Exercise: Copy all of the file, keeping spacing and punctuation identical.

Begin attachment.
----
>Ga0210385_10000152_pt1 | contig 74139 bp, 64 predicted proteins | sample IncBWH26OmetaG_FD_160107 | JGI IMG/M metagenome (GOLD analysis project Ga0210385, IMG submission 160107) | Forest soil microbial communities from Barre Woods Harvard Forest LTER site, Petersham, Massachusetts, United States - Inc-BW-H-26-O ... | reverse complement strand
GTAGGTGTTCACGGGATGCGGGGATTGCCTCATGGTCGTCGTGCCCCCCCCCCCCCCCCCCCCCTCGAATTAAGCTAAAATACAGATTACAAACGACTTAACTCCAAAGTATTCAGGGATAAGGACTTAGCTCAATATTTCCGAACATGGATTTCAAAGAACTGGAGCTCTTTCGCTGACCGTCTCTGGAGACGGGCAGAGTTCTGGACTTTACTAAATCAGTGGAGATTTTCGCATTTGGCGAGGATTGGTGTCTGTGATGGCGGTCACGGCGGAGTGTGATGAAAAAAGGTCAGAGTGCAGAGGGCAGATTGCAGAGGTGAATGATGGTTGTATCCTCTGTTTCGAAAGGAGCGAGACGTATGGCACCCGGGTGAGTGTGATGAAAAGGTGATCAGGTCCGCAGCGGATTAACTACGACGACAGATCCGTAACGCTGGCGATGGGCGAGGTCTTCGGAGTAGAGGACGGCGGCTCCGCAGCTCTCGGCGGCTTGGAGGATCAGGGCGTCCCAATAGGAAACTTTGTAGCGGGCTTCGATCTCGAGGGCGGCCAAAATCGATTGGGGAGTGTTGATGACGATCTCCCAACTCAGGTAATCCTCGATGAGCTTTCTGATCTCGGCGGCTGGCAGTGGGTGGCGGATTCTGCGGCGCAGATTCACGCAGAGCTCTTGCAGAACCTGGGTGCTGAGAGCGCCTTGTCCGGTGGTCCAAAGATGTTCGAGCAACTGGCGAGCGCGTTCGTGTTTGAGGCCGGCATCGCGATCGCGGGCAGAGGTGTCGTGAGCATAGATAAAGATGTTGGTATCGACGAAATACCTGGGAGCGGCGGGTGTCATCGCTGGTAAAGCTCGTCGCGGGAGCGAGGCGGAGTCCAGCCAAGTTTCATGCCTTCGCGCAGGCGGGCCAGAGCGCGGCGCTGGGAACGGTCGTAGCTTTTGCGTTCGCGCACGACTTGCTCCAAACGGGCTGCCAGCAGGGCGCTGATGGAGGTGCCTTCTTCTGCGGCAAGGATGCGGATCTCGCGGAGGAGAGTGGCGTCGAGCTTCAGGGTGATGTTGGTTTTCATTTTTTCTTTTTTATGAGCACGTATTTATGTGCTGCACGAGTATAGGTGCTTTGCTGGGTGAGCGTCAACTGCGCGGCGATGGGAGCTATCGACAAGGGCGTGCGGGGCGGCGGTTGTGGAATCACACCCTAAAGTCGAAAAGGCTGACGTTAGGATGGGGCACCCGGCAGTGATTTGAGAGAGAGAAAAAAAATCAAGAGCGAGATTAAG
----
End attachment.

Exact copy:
>Ga0210385_10000152_pt1 | contig 74139 bp, 64 predicted proteins | sample IncBWH26OmetaG_FD_160107 | JGI IMG/M metagenome (GOLD analysis project Ga0210385, IMG submission 160107) | Forest soil microbial communities from Barre Woods Harvard Forest LTER site, Petersham, Massachusetts, United States - Inc-BW-H-26-O ... | reverse complement strand
GTAGGTGTTCACGGGATGCGGGGATTGCCTCATGGTCGTCGTGCCCCCCCCCCCCCCCCCCCCCTCGAATTAAGCTAAAATACAGATTACAAACGACTTAACTCCAAAGTATTCAGGGATAAGGACTTAGCTCAATATTTCCGAACATGGATTTCAAAGAACTGGAGCTCTTTCGCTGACCGTCTCTGGAGACGGGCAGAGTTCTGGACTTTACTAAATCAGTGGAGATTTTCGCATTTGGCGAGGATTGGTGTCTGTGATGGCGGTCACGGCGGAGTGTGATGAAAAAAGGTCAGAGTGCAGAGGGCAGATTGCAGAGGTGAATGATGGTTGTATCCTCTGTTTCGAAAGGAGCGAGACGTATGGCACCCGGGTGAGTGTGATGAAAAGGTGATCAGGTCCGCAGCGGATTAACTACGACGACAGATCCGTAACGCTGGCGATGGGCGAGGTCTTCGGAGTAGAGGACGGCGGCTCCGCAGCTCTCGGCGGCTTGGAGGATCAGGGCGTCCCAATAGGAAACTTTGTAGCGGGCTTCGATCTCGAGGGCGGCCAAAATCGATTGGGGAGTGTTGATGACGATCTCCCAACTCAGGTAATCCTCGATGAGCTTTCTGATCTCGGCGGCTGGCAGTGGGTGGCGGATTCTGCGGCGCAGATTCACGCAGAGCTCTTGCAGAACCTGGGTGCTGAGAGCGCCTTGTCCGGTGGTCCAAAGATGTTCGAGCAACTGGCGAGCGCGTTCGTGTTTGAGGCCGGCATCGCGATCGCGGGCAGAGGTGTCGTGAGCATAGATAAAGATGTTGGTATCGACGAAATACCTGGGAGCGGCGGGTGTCATCGCTGGTAAAGCTCGTCGCGGGAGCGAGGCGGAGTCCAGCCAAGTTTCATGCCTTCGCGCAGGCGGGCCAGAGCGCGGCGCTGGGAACGGTCGTAGCTTTTGCGTTCGCGCACGACTTGCTCCAAACGGGCTGCCAGCAGGGCGCTGATGGAGGTGCCTTCTTCTGCGGCAAGGATGCGGATCTCGCGGAGGAGAGTGGCGTCGAGCTTCAGGGTGATGTTGGTTTTCATTTTTTCTTTTTTATGAGCACGTATTTATGTGCTGCACGAGTATAGGTGCTTTGCTGGGTGAGCGTCAACTGCGCGGCGATGGGAGCTATCGACAAGGGCGTGCGGGGCGGCGGTTGTGGAATCACACCCTAAAGTCGAAAAGGCTGACGTTAGGATGGGGCACCCGGCAGTGATTTGAGAGAGAGAAAAAAAATCAAGAGCGAGATTAAG